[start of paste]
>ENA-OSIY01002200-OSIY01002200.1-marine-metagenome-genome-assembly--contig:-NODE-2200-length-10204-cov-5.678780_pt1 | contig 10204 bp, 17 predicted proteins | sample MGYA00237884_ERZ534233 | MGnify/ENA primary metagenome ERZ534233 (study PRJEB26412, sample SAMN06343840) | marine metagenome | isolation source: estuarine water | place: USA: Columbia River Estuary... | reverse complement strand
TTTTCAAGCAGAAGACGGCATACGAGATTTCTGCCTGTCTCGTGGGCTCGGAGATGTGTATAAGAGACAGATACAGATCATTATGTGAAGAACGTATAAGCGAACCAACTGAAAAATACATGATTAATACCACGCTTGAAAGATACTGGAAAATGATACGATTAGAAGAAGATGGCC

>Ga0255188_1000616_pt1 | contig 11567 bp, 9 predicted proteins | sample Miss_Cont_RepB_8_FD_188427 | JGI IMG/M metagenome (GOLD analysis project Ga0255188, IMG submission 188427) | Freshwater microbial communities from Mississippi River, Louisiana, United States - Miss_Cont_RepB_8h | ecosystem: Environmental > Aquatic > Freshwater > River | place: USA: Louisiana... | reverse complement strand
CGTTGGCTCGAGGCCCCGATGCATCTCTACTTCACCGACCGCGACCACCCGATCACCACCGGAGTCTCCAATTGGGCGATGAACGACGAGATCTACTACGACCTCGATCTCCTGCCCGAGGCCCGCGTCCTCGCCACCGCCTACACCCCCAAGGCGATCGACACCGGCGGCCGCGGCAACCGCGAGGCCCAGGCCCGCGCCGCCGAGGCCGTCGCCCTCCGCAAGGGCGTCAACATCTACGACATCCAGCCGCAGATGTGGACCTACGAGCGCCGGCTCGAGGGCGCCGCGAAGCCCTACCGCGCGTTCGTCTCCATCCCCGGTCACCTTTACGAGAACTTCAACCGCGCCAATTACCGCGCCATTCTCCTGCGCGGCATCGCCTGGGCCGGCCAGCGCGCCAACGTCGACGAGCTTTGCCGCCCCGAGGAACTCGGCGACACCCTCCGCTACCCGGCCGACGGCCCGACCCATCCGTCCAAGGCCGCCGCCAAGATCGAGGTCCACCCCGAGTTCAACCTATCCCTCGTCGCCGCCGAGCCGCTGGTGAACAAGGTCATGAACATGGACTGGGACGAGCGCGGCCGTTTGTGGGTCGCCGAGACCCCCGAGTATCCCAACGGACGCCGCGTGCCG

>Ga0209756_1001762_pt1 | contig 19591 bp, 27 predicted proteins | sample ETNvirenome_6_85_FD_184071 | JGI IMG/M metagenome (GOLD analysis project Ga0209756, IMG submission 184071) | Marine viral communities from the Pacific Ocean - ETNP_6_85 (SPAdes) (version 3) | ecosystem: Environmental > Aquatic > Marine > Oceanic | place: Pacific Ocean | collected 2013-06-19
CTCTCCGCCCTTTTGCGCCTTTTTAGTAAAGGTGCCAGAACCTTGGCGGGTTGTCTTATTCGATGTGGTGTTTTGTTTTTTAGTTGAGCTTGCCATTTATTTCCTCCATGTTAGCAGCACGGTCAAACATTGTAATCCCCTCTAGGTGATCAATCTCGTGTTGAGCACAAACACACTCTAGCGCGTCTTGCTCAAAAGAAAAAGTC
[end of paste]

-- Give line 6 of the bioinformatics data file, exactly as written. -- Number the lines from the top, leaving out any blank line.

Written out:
CTCTCCGCCCTTTTGCGCCTTTTTAGTAAAGGTGCCAGAACCTTGGCGGGTTGTCTTATTCGATGTGGTGTTTTGTTTTTTAGTTGAGCTTGCCATTTATTTCCTCCATGTTAGCAGCACGGTCAAACATTGTAATCCCCTCTAGGTGATCAATCTCGTGTTGAGCACAAACACACTCTAGCGCGTCTTGCTCAAAAGAAAAAGTC